Re-post from last December
I read an article [last year] by a Catholic apologist who slammed the song, Mary Did You Know?, for what he considered a rejection of the dogma of the Immaculate Conception in the line: “…this child that you delivered will soon deliver you.” As I love that song, and find its lyrics theologically rich among so many impoverished Christmas songs, I was moved to respond to his argument. Here’s what I wrote him (edited some for this context, in purple):
I just wanted to comment briefly on your article that offers a critique of Mary Did You Know? I write with all due respect…
While I certainly agree with you that the song was likely written with a Protestant understanding of soteriology [theology of salvation] vis-a-vis Mary, in view of trying to honor the good that this song has done for so many people it seems that trying to re-interpret the song’s lyrics in a Catholic way is a more helpful approach. Using it as a catechetical moment and not simply as an easy apologetics slam dunk. I’d say:
“Mary did need a Savior, as her Magnificat says so beautifully sings (Luke 1:47), and as Pius IX said clearly in his proclamation of the dogma in 1854: “[the Virgin Mary,] in view of the merits of Jesus Christ, the Savior of the human race, was preserved free from all stain of original sin…” In other words, preservation is itself a redemptive act of God. As Catholics we confess that the saving act of Jesus on the Cross and in the Resurrection redeemed Mary preveniently, preventing sin from defining her being from the very beginning. She is not the Great Exception to salvation, an anomalous human being without sin, but she is the Great Exemplar, as God saved her from the taint of sin out of the superabundance of saving grace wrought by her as-yet unconceived Son. But again, Mary is not just some freakish time-warp in God’s action, but the preeminent sign of God’s saving economy that places the death and resurrection at the re-creating center of all history.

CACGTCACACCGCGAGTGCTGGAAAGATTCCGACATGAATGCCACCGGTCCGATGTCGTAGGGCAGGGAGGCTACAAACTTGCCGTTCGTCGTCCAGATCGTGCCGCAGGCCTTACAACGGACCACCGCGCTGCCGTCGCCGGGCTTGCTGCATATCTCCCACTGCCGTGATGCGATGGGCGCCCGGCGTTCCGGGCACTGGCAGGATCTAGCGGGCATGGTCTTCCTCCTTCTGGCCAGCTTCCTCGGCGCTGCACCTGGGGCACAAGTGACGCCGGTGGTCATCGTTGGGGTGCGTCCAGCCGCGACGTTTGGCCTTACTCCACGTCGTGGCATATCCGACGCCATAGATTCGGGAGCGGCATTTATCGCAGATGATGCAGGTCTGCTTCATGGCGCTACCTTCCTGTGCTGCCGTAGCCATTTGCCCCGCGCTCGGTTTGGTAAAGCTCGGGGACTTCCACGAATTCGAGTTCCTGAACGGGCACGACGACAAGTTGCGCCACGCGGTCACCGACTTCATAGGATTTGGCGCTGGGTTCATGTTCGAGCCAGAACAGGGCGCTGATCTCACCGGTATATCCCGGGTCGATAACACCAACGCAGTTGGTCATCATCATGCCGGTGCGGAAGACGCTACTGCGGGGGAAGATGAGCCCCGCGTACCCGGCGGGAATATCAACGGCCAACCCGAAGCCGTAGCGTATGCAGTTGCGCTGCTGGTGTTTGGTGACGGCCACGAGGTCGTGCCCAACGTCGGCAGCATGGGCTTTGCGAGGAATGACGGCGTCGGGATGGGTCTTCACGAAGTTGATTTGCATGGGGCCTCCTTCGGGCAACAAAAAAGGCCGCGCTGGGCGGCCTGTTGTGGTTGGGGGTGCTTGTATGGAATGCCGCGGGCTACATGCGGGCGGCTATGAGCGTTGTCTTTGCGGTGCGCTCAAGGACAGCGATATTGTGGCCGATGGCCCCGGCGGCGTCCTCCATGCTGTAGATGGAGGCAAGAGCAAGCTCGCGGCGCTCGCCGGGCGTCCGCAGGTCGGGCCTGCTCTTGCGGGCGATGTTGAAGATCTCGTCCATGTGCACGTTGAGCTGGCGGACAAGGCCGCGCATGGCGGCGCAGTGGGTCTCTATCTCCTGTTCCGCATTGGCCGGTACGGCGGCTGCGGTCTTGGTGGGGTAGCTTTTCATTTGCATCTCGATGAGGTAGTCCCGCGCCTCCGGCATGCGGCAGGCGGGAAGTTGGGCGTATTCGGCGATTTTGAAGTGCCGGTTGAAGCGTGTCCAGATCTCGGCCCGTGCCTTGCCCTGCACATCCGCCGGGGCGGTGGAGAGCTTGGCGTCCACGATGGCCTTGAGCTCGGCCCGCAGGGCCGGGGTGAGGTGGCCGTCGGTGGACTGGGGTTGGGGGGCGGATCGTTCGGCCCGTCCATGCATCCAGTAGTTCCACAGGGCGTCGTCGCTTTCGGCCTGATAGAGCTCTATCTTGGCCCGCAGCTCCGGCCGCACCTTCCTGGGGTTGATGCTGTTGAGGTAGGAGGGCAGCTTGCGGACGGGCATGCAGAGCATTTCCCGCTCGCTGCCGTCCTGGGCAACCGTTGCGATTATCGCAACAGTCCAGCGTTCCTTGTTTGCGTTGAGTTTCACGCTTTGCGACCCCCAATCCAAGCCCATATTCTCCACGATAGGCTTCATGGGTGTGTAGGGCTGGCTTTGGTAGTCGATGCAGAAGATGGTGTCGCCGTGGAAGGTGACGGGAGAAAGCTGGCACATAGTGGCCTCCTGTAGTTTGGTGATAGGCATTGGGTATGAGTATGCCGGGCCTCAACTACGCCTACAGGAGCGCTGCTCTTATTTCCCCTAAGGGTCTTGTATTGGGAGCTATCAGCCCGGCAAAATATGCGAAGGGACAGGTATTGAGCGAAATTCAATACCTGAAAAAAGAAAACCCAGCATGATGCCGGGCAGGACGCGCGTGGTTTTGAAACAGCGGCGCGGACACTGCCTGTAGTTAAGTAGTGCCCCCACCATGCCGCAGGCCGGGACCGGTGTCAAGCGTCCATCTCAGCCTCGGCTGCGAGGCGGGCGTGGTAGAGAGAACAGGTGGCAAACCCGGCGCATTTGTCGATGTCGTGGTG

How wonderfully does the song, Mary Did You Know?, place before us the paradoxical beauty and mystery of the time-bending Providence of the eternal God that has made Christ’s paschal mystery the saving fountain that flows back into history and forward to the end of time. Mary was indeed delivered by her Son’s death, in a supremely radical and singular way. And she, as New Eve at the dawn of the New Creation, was radically saved in a proto baptism. So she is a sign that we, too, are called to be saved to the roots of our being, i.e. to be made holy and immaculate.
So yes: the child Mary delivered and held in her arms would soon, in time, save her. And this thought really dazzles my mind: she was permitted to witness with knowledge the very events that would make her who she was. Her Son was truly “God my Savior” (Luke 1:47) to her. He was the one who gave her the name that she joyfully spoke to St. Bernadette at Lourdes: “I am the Immaculate Conception.” Not “I was immaculately conceived,” because she is who he made her: the immaculate image of the Great I AM, pure and simple (Col. 1:22). Wow […leaving rest out]
I have found over the years in my catechetical work in explaining the song in this way that people find it even more powerful, and are able to see better the difference between Catholics and non-Catholics in a more positive way, i.e. that Catholics and Protestants have a common understanding of Jesus’ universal work of salvation that applies to all humanity, Mary included. Yes, we have a different application of that understanding, but we must be clear that we all confess, with Mary, that God is her Savior. How good that this song’s text allows us to taste of the many sweet paradoxes that animate and enflame our mind-bending faith!